Beware of home loan salesperson tactics

This is the story of my encounter with a dodgy home loan salesperson. I am writing this to expose all the ugly tactics she employs (yes i’ve just intentionally disclosed her gender). In fact, i will expose her name later as i think she deserves to be named and shamed.

This is the 3rd home loan i have signed up for, so by now i am fairly familiar with the process. It should be as easy as deciding on the package you want, providing all the supporting documents, getting the approval and finally signing the agreement. All went well up to the point of signing the agreement. When i flipped to the second page of the agreement, i noticed the home loan package quoted isn’t what i asked for. I took up this loan through my property agent, who communicated very clearly the package i chose. How could it be that the agreement was prepared for a different package? Allow me to enumerate all the tactics, pretence and lies she employed.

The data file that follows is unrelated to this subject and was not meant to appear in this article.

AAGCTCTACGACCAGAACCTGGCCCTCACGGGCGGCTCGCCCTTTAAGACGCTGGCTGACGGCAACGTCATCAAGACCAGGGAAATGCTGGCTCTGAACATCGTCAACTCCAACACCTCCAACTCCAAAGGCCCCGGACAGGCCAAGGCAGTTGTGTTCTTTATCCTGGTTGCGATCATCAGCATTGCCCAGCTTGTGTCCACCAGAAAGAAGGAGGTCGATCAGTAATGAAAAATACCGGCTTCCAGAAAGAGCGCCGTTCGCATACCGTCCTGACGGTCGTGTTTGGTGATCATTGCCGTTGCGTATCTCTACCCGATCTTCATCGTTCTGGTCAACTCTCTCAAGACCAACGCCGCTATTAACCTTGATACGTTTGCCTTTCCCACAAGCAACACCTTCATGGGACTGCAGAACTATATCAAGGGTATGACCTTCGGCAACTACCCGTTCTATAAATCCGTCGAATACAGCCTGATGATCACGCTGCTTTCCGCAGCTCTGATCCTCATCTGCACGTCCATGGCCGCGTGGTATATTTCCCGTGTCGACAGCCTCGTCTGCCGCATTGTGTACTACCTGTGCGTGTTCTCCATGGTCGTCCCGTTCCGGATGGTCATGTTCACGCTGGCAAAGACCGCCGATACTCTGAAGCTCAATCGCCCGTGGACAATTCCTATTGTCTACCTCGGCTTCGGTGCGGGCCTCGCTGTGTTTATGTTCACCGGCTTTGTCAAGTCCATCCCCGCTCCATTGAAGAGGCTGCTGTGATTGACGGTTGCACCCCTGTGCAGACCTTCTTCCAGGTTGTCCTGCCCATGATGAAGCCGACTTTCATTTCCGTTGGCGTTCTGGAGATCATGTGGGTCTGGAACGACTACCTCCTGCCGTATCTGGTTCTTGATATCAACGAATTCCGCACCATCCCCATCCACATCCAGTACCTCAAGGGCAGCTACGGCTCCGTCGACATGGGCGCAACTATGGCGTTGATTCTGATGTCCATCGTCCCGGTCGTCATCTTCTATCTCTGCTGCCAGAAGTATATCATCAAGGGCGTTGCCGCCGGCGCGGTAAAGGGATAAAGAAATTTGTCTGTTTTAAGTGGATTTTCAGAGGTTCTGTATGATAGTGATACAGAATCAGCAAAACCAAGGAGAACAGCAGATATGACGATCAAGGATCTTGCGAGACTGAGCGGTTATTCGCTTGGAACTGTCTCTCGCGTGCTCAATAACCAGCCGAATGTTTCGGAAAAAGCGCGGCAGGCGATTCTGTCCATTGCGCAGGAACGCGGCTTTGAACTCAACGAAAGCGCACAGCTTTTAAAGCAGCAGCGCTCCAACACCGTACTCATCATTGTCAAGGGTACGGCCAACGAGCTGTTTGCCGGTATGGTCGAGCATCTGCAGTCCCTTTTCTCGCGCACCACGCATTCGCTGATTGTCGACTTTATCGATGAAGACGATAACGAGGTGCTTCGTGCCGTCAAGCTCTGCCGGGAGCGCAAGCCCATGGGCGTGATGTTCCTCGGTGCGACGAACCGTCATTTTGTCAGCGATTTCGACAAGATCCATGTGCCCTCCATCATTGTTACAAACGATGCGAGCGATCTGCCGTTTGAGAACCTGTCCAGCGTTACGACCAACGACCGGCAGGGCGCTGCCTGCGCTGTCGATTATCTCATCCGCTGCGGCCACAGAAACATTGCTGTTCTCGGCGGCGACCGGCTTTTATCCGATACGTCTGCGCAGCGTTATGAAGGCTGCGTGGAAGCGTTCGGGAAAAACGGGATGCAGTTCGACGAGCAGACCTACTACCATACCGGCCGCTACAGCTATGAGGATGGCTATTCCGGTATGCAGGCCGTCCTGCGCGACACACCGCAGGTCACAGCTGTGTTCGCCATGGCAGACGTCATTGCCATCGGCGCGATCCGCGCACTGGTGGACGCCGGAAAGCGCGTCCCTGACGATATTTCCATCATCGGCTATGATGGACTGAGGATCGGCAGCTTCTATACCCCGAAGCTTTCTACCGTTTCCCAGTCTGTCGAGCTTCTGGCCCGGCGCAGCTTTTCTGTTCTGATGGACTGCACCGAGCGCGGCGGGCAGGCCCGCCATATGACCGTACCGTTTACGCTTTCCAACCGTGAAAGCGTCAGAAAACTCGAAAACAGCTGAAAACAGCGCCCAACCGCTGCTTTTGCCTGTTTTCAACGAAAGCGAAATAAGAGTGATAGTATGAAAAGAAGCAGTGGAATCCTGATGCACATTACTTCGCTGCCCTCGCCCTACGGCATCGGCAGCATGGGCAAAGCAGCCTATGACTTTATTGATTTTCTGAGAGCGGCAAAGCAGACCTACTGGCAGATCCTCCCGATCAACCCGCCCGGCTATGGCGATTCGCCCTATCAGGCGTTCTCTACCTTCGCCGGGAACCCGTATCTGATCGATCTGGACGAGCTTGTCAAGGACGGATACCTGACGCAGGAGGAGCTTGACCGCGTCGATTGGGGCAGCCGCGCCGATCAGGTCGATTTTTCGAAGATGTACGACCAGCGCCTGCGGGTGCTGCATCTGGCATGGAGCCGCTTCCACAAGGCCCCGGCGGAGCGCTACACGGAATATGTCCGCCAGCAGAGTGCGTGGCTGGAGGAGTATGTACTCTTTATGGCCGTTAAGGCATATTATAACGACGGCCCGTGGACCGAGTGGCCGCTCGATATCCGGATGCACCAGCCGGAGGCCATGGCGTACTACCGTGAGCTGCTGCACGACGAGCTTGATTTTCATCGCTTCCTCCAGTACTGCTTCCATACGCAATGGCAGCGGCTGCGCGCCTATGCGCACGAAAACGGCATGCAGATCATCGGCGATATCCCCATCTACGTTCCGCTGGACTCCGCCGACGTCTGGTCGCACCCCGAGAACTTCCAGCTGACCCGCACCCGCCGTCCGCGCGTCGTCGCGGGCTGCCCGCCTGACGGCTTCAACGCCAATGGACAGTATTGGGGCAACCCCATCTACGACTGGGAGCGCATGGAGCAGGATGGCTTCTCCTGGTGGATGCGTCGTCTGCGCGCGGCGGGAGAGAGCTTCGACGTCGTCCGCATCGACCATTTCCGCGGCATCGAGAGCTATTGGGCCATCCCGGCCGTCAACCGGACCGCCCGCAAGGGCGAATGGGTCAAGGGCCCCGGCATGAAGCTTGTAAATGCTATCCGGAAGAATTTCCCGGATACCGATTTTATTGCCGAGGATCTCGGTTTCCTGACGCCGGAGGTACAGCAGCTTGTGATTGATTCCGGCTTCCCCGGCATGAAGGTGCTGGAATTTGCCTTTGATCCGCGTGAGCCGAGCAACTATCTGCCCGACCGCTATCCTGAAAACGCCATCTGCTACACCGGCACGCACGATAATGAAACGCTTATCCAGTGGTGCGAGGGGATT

Tactic #1 – Prepare the agreement for the home loan package that pays the highest commission regardless of what the customer say they want (especially if communicated through the property agent), and assume customers are idiots who know nothing about home loans.